Every once in a while a news story comes along that further widens the schism between right and left in America.
The mosque near Ground Zero is one of those stories.
The two sides are so blind to each others’ perspective that they can’t even agree on the terms to use.
The Associated Press last week issued a memo to staff members with guidelines on the appropriate terminology when describing the mosque’s location.
It shouldn’t be called “the Ground Zero mosque,” AP noted, because it’s not actually located at Ground Zero. The site is two blocks from the former World Trade Center, in a busy retail neighborhood.
Opponents, however, chastised the AP for shying away from that language. It certainly is “The Ground Zero Mosque” in their eyes, because it’s a heinous attempt to poke a stick in Americ’as eye by putting a mosque anywhere near the location of 3,000 deaths caused by Muslim extremists.
It reminds me of the early days of the abortion debate. One side didn’t want to be called anti-abortion – they preferred “pro-life.” The other side didn’t want to be called pro-abortion – they preferred “pro-choice.”
Journalists just wanted to use the language that was the most clear and descriptive – whatever communicates best. But both sides complained the media were biased because they didn’t use their preferred term. It took years for this debate to sort itself out.
When dealing with a hotly controversial subject, fair and unbiased is in the eye of the beholder. There is no way a journalist can stay in the middle – in the eyes of the protagonists.
Use “mosque near Ground Zero” and you’re supporting one side. Use “Ground Zero mosque” and you’re on the other side.
It’s no wonder that surveys continue to show falling public confidence in journalism – whether in newspapers, magazines, TV, radio or the Internet.
Any journalist who succeeds in finding a middle ground while reporting on a subject like the Manhattan mosque (how’s that for a compromise?) is likely to alienate both sides.
For the record, I think the AP did the right thing. They gave the subject the serious thought it deserved and instructed their reporters to use the terminology that is most clear and accurate.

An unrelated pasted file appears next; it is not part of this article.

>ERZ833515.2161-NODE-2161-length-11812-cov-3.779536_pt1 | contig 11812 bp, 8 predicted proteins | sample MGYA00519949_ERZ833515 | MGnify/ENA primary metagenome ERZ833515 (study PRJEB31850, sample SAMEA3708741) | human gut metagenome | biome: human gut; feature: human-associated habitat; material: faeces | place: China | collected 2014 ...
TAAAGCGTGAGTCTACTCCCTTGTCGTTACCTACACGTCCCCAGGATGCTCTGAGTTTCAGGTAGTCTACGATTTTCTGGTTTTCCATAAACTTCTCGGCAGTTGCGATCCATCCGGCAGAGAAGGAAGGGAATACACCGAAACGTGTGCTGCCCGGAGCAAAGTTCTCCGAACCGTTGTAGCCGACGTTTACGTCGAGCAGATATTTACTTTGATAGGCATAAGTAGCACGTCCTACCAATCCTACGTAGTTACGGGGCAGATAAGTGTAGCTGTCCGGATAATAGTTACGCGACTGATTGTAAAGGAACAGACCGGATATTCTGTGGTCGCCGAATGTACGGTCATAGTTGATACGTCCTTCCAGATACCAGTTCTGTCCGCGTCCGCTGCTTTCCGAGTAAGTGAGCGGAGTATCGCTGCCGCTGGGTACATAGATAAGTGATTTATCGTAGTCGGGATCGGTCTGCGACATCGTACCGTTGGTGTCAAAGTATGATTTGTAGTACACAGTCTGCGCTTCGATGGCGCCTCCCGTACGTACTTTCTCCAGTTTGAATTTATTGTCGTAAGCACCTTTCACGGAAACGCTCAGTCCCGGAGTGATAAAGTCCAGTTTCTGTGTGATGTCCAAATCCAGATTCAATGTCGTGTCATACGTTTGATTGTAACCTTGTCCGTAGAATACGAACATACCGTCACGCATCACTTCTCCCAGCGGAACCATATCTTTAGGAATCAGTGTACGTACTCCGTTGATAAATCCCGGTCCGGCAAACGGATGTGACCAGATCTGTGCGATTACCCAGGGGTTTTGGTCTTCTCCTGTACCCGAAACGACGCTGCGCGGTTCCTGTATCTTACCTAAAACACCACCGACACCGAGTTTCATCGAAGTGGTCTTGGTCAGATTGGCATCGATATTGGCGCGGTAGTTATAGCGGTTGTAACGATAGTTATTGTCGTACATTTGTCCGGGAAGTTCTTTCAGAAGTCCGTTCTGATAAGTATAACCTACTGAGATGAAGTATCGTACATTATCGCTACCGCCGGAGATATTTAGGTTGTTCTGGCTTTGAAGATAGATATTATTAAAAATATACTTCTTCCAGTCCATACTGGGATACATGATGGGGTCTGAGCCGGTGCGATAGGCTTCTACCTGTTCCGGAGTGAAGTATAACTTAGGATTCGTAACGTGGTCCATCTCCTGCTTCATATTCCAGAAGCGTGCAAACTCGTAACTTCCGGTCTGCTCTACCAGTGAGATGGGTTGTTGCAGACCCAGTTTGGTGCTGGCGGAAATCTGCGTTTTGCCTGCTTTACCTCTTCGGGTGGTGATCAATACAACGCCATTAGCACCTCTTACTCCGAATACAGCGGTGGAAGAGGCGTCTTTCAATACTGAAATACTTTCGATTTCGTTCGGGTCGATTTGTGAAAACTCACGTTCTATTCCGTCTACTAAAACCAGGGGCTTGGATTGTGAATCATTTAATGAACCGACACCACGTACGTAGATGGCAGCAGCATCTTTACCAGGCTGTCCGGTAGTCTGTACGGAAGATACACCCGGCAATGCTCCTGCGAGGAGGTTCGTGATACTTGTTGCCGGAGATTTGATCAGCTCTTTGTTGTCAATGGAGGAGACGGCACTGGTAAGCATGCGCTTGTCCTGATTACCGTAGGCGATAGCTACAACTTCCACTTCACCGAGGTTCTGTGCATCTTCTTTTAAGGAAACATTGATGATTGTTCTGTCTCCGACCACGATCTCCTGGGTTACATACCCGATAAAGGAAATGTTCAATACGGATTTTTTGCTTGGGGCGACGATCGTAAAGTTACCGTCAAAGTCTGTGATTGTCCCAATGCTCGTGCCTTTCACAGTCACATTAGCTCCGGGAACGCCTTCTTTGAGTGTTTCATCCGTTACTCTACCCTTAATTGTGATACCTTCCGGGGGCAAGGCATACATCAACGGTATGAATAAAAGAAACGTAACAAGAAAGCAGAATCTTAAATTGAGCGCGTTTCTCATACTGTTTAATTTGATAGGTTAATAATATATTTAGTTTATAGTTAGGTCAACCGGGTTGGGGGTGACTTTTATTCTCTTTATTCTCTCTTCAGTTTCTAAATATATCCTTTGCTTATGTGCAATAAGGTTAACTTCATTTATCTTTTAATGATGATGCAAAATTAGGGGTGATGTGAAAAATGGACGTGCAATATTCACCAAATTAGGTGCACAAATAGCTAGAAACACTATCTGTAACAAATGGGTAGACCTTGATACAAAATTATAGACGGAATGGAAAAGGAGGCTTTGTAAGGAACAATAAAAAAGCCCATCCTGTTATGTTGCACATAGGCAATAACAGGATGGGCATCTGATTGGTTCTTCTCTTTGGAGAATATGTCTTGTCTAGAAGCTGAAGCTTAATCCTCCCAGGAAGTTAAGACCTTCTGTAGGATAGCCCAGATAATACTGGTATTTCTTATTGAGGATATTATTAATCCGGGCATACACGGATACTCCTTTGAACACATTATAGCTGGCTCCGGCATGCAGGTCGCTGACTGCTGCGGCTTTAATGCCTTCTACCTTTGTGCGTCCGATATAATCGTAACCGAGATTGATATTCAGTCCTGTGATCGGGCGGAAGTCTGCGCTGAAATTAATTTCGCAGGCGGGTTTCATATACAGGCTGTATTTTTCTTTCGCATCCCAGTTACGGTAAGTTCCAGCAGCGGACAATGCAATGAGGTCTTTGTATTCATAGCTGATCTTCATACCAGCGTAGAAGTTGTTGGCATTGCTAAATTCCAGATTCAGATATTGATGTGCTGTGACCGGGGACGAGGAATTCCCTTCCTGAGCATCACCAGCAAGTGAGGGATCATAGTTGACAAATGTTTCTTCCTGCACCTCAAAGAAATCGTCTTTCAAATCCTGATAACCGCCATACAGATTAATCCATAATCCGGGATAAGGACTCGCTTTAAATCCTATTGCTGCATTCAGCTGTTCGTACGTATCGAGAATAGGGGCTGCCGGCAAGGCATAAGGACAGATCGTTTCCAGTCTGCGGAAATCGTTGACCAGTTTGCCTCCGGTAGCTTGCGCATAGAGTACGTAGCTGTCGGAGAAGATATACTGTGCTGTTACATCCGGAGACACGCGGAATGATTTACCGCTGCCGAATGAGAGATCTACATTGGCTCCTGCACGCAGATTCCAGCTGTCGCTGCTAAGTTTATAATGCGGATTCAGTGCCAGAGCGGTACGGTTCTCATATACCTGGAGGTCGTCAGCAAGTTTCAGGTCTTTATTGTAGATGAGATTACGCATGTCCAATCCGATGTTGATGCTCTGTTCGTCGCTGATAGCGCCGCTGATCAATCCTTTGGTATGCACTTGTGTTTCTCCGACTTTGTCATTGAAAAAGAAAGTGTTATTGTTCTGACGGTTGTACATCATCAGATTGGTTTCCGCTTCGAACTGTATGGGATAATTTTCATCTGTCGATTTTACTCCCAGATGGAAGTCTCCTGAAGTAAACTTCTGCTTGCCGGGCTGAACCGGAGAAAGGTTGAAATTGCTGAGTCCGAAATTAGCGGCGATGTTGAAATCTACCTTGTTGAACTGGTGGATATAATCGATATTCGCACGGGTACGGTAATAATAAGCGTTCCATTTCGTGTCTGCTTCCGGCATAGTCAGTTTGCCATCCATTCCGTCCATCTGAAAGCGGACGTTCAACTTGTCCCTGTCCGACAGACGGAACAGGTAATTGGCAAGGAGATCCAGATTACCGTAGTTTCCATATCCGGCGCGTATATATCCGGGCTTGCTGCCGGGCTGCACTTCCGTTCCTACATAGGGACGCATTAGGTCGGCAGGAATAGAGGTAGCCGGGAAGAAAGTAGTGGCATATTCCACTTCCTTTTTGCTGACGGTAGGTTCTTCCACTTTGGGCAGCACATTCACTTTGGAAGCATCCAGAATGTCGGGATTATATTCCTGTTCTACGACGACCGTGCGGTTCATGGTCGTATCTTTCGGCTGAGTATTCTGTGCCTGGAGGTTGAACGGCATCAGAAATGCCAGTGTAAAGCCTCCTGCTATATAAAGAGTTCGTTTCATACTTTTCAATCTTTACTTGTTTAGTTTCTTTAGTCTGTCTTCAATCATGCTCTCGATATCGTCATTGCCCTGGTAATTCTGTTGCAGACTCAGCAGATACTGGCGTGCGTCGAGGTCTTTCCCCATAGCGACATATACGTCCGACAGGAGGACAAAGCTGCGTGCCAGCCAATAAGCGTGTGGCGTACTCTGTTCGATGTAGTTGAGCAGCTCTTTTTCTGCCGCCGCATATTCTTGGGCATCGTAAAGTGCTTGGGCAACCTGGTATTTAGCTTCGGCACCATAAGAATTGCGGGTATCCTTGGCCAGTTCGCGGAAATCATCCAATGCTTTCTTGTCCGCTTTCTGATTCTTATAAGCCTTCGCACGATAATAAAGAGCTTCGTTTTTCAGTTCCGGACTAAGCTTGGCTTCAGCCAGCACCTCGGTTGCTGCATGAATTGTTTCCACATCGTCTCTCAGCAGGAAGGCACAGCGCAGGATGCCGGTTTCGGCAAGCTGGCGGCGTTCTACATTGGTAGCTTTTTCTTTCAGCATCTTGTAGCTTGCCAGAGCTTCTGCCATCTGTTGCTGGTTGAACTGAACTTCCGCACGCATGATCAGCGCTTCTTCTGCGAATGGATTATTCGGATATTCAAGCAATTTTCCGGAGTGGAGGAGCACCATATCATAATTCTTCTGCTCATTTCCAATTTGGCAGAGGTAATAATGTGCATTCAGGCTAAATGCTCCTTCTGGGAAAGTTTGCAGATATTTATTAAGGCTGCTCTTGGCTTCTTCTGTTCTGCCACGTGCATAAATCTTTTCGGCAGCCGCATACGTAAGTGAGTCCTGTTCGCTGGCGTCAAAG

It’s not the Ground Zero mosque – that implies the mosque is part of the 16 acres of Ground Zero property that is currently being rebuilt into offices, homes, parks and a museum.
It’s a mosque near Ground Zero, or more precisely, two blocks from Ground Zero.
Also for the record: I think both sides are right in large part.
The group planning the mosque has every right to build it where they choose, as long as it meets local zoning laws – which it does. I’ve walked that neighborhood and there are numerous churches, temples, synagogues, etc. Remember, we have religious freedom in America. It’s one of our most honored traditions.
At the same time, I think it’s insensitive of the Muslim group to ignore the outcry and insist on sticking with their plans. They could help the cause of Muslims in America by voluntarily deciding to move further from Ground Zero.
America is pretty good at religious tolerance. Despite some hiccups during our history, we generally get along with our neighbors, regardless of their religious beliefs. We don’t have civil wars based on religion, like those troubling much of the world.
But Americans are human, with all the frailities that come with the package. It’s easy to get people riled up by playing on religious faith and the natural human fear of the unknown.
The real villains in this episode are those in politics and the media who are trying to inflame the fires of religious intolerance for political gain.
Together, Muslims and Christians account for a little more than half the people on Earth, with about 2 billion Christians and 1.5 billion Muslims. Neither group is going away; we have to learn to live together.
Responsible politicans and media will find ways to bridge the differences, not inflame them.